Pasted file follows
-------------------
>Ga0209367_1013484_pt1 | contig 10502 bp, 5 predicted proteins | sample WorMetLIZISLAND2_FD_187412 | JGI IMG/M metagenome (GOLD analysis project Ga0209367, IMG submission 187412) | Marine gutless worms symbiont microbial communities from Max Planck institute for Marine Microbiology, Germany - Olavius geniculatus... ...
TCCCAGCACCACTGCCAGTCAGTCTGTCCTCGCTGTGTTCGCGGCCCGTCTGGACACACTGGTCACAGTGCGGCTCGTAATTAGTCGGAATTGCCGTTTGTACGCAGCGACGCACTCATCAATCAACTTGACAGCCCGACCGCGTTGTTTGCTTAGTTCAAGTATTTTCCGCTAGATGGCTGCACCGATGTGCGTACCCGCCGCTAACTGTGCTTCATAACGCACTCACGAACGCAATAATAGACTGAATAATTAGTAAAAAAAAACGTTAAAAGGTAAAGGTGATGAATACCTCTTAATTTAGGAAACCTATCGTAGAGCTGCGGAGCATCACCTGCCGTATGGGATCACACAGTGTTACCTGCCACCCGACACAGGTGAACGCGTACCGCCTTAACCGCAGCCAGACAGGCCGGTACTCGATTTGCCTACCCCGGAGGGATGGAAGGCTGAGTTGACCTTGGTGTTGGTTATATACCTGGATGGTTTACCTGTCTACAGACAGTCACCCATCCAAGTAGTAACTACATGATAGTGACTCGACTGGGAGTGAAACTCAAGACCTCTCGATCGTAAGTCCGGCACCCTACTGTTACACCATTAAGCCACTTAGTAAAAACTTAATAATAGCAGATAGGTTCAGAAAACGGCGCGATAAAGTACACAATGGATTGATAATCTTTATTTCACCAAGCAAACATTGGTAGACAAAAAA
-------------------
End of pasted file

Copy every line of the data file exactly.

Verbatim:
>Ga0209367_1013484_pt1 | contig 10502 bp, 5 predicted proteins | sample WorMetLIZISLAND2_FD_187412 | JGI IMG/M metagenome (GOLD analysis project Ga0209367, IMG submission 187412) | Marine gutless worms symbiont microbial communities from Max Planck institute for Marine Microbiology, Germany - Olavius geniculatus... ...
TCCCAGCACCACTGCCAGTCAGTCTGTCCTCGCTGTGTTCGCGGCCCGTCTGGACACACTGGTCACAGTGCGGCTCGTAATTAGTCGGAATTGCCGTTTGTACGCAGCGACGCACTCATCAATCAACTTGACAGCCCGACCGCGTTGTTTGCTTAGTTCAAGTATTTTCCGCTAGATGGCTGCACCGATGTGCGTACCCGCCGCTAACTGTGCTTCATAACGCACTCACGAACGCAATAATAGACTGAATAATTAGTAAAAAAAAACGTTAAAAGGTAAAGGTGATGAATACCTCTTAATTTAGGAAACCTATCGTAGAGCTGCGGAGCATCACCTGCCGTATGGGATCACACAGTGTTACCTGCCACCCGACACAGGTGAACGCGTACCGCCTTAACCGCAGCCAGACAGGCCGGTACTCGATTTGCCTACCCCGGAGGGATGGAAGGCTGAGTTGACCTTGGTGTTGGTTATATACCTGGATGGTTTACCTGTCTACAGACAGTCACCCATCCAAGTAGTAACTACATGATAGTGACTCGACTGGGAGTGAAACTCAAGACCTCTCGATCGTAAGTCCGGCACCCTACTGTTACACCATTAAGCCACTTAGTAAAAACTTAATAATAGCAGATAGGTTCAGAAAACGGCGCGATAAAGTACACAATGGATTGATAATCTTTATTTCACCAAGCAAACATTGGTAGACAAAAAA